Ventral and dorsal fiber systems for imagined and executed movement

Magnus Sebastian Vry*, Dorothee Saur, Michel Rijntjes, Roza Umarova, Philipp Kellmeyer, Susanne Schnell, Volkmar Glauche, Farsin Hamzei, Cornelius Weiller

*Corresponding author for this work

Research output: Contribution to journalArticlepeer-review

59 Scopus citations


Although motor imagery is an entirely cognitive process, it shows remarkable similarity to overt movement in behavioral and physiological studies. In concordance, brain imaging studies reported shared frontoparietal sensorimotor networks commonly engaged by both tasks. However, differences in prefrontal and parietal regions point toward additional cognitive mechanisms in the context of imagery. Within the perspective of a general dichotomization into dorsal and ventral processing streams in the brain, the question arises whether motor imagery and overt movement could differentially involve the dorsal or ventral system. Therefore, we combined fMRI and DTI data of 20 healthy subjects to analyze the anatomical characteristics of connecting fronto-parietal association pathways of imagined and overt movements. We found a dichotomy of fiber pathways into dorsal and ventral systems: the superior longitudinal fascicle (SLF II-III) was found to connect frontal and parietal regions involved in both overt and imagined movements, whereas a ventral tract via the extreme/external capsule (EmC/EC) connects cortical regions specific for motor imagery that were situated more anteriorly and posteriorly. We suppose that motor imagery-related kinesthetic emulations are embedded into dorsal sensorimotor networks, and imagery-specific cognitive functions are implemented in the ventral system. These findings have implications for models of motor cognition.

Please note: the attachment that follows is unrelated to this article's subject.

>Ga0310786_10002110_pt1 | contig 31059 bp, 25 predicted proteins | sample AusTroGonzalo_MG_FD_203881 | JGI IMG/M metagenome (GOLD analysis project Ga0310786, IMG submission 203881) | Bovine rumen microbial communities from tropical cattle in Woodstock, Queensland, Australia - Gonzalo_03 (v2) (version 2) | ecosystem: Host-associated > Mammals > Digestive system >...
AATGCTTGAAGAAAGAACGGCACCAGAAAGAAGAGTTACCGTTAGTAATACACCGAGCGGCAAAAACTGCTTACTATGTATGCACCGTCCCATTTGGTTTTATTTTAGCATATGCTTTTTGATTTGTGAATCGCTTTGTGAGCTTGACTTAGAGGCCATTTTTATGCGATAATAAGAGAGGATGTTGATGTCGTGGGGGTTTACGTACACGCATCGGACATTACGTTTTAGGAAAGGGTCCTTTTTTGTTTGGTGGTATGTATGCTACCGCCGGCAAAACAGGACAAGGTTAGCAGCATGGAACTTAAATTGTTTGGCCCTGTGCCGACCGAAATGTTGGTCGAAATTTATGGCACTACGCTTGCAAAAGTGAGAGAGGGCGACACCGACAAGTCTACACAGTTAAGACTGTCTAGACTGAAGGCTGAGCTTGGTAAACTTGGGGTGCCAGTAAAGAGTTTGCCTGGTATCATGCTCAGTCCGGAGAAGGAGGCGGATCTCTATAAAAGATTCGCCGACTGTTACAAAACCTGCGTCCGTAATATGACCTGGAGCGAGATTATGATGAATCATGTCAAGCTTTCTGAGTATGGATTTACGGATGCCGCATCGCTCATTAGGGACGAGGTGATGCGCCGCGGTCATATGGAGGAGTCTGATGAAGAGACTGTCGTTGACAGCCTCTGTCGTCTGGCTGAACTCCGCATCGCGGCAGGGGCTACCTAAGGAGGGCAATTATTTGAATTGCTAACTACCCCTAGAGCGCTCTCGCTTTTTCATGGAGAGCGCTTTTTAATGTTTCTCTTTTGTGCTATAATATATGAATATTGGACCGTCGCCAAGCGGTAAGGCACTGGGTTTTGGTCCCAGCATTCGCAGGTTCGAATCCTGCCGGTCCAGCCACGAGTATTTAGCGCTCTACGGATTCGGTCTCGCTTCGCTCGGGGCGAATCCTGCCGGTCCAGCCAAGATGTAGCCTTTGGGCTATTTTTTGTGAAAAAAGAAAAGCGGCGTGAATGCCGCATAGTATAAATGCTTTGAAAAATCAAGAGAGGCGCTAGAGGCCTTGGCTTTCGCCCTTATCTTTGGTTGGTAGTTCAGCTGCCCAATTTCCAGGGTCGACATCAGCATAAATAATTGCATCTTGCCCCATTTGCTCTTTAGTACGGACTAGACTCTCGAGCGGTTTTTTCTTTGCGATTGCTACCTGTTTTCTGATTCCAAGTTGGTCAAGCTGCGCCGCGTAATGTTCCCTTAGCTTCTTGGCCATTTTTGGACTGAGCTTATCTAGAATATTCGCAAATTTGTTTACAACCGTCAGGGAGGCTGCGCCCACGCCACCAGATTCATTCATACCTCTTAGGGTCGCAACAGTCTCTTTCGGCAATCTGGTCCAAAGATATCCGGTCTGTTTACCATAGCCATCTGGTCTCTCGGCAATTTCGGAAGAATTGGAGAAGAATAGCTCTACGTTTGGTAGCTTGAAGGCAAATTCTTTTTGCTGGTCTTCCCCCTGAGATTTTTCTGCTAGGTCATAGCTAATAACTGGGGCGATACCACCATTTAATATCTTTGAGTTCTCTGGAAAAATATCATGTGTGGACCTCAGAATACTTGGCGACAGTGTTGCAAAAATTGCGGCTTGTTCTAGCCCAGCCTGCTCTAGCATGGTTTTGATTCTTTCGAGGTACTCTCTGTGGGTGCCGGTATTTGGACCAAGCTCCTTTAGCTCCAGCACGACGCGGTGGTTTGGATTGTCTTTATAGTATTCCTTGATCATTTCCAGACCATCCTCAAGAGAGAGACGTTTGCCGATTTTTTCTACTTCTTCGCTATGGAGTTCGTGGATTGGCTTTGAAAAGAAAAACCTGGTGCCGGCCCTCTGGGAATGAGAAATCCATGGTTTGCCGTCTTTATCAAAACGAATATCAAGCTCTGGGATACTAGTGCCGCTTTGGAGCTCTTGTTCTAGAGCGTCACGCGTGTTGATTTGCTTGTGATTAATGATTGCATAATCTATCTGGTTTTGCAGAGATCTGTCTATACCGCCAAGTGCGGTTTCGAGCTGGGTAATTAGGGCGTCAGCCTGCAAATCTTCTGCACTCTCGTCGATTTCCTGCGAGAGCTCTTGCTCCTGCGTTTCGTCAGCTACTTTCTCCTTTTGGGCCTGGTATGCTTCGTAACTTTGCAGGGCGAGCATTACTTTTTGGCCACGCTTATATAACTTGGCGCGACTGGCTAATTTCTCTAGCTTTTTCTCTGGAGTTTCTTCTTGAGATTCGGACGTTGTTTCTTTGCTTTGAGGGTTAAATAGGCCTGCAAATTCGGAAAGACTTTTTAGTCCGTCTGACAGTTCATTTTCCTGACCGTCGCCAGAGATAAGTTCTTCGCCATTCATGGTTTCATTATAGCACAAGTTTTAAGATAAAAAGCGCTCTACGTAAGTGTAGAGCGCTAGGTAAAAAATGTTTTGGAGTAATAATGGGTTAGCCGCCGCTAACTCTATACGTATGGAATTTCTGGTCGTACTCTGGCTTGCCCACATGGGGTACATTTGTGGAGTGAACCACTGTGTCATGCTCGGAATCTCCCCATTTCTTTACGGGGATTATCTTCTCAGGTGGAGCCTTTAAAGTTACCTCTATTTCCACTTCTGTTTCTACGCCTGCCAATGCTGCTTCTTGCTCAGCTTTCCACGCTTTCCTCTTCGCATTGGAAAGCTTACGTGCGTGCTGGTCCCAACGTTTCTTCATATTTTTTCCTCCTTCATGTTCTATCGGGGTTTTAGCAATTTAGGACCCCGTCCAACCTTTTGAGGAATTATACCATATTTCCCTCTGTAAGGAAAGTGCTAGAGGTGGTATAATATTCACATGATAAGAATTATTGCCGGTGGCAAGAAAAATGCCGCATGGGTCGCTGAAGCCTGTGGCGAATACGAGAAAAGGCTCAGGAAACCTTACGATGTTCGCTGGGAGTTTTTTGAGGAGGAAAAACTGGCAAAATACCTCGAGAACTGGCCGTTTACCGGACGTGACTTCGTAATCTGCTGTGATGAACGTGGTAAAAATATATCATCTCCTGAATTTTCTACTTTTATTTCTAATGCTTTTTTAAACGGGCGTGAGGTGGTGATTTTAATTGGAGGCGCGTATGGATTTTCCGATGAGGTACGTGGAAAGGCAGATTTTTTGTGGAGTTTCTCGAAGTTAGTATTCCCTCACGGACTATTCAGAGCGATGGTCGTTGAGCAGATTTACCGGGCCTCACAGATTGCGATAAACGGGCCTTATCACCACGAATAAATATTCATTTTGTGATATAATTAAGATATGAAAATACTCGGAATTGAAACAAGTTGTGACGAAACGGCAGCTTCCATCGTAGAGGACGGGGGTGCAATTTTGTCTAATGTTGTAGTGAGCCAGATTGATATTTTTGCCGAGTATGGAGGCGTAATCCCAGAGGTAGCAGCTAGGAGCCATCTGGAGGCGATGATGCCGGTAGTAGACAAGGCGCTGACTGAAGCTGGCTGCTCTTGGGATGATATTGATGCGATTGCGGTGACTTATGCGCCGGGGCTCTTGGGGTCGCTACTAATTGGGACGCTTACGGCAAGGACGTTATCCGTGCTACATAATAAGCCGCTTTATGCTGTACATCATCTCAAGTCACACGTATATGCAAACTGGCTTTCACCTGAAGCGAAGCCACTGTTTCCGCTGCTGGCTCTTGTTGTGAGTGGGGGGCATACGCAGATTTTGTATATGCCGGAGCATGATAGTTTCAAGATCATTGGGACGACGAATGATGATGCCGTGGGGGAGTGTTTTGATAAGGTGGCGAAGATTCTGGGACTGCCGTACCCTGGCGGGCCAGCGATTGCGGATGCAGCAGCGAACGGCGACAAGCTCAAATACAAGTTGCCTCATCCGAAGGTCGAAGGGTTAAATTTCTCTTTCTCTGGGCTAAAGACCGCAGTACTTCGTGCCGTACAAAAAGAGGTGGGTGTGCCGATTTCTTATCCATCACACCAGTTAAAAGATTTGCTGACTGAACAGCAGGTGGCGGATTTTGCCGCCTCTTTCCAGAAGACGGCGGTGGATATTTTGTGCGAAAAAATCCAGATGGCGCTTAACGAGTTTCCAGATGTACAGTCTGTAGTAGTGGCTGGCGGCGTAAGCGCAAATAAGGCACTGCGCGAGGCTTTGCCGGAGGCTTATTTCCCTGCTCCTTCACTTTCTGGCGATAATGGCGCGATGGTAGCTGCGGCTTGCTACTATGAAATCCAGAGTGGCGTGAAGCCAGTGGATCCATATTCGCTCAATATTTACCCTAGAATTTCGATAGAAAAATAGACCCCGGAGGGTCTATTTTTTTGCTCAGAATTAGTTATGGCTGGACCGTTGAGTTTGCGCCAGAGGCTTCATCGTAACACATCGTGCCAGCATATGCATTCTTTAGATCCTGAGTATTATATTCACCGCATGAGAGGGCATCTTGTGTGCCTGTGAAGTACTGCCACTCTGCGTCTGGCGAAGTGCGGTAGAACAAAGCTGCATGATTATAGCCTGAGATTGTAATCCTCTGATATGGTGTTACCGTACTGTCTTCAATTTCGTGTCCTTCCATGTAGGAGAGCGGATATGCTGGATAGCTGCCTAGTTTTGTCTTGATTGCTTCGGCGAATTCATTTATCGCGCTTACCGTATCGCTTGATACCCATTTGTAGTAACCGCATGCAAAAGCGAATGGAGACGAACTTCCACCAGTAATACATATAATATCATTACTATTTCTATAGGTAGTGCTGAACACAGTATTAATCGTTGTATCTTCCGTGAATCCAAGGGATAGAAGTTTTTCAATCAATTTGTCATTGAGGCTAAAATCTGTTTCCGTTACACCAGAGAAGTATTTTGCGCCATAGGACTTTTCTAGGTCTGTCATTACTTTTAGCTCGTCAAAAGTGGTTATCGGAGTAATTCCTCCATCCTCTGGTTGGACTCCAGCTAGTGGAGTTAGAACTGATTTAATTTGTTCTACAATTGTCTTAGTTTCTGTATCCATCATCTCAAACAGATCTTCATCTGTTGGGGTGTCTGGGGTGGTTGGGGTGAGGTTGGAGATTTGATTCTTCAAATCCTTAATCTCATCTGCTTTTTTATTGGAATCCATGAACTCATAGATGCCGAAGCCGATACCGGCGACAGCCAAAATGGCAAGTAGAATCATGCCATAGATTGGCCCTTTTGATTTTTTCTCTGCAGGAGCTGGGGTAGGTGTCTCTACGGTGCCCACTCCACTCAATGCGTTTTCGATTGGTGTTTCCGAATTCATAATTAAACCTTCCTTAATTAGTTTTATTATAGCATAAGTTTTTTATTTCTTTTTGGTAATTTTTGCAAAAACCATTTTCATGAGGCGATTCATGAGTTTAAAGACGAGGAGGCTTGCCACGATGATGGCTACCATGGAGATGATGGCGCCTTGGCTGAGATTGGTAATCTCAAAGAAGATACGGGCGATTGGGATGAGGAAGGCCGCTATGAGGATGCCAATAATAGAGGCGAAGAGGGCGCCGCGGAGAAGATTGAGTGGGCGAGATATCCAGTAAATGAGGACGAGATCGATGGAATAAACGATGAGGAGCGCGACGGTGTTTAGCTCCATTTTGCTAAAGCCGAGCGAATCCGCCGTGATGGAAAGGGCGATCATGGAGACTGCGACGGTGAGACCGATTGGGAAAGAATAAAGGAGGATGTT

Original languageEnglish (US)
Pages (from-to)203-216
Number of pages14
JournalExperimental Brain Research
Issue number2
StatePublished - May 2012


  • FMRI
  • Fiber tracking
  • Motor cognition
  • Motor imagery
  • Network

ASJC Scopus subject areas

  • Neuroscience(all)


Dive into the research topics of 'Ventral and dorsal fiber systems for imagined and executed movement'. Together they form a unique fingerprint.

Cite this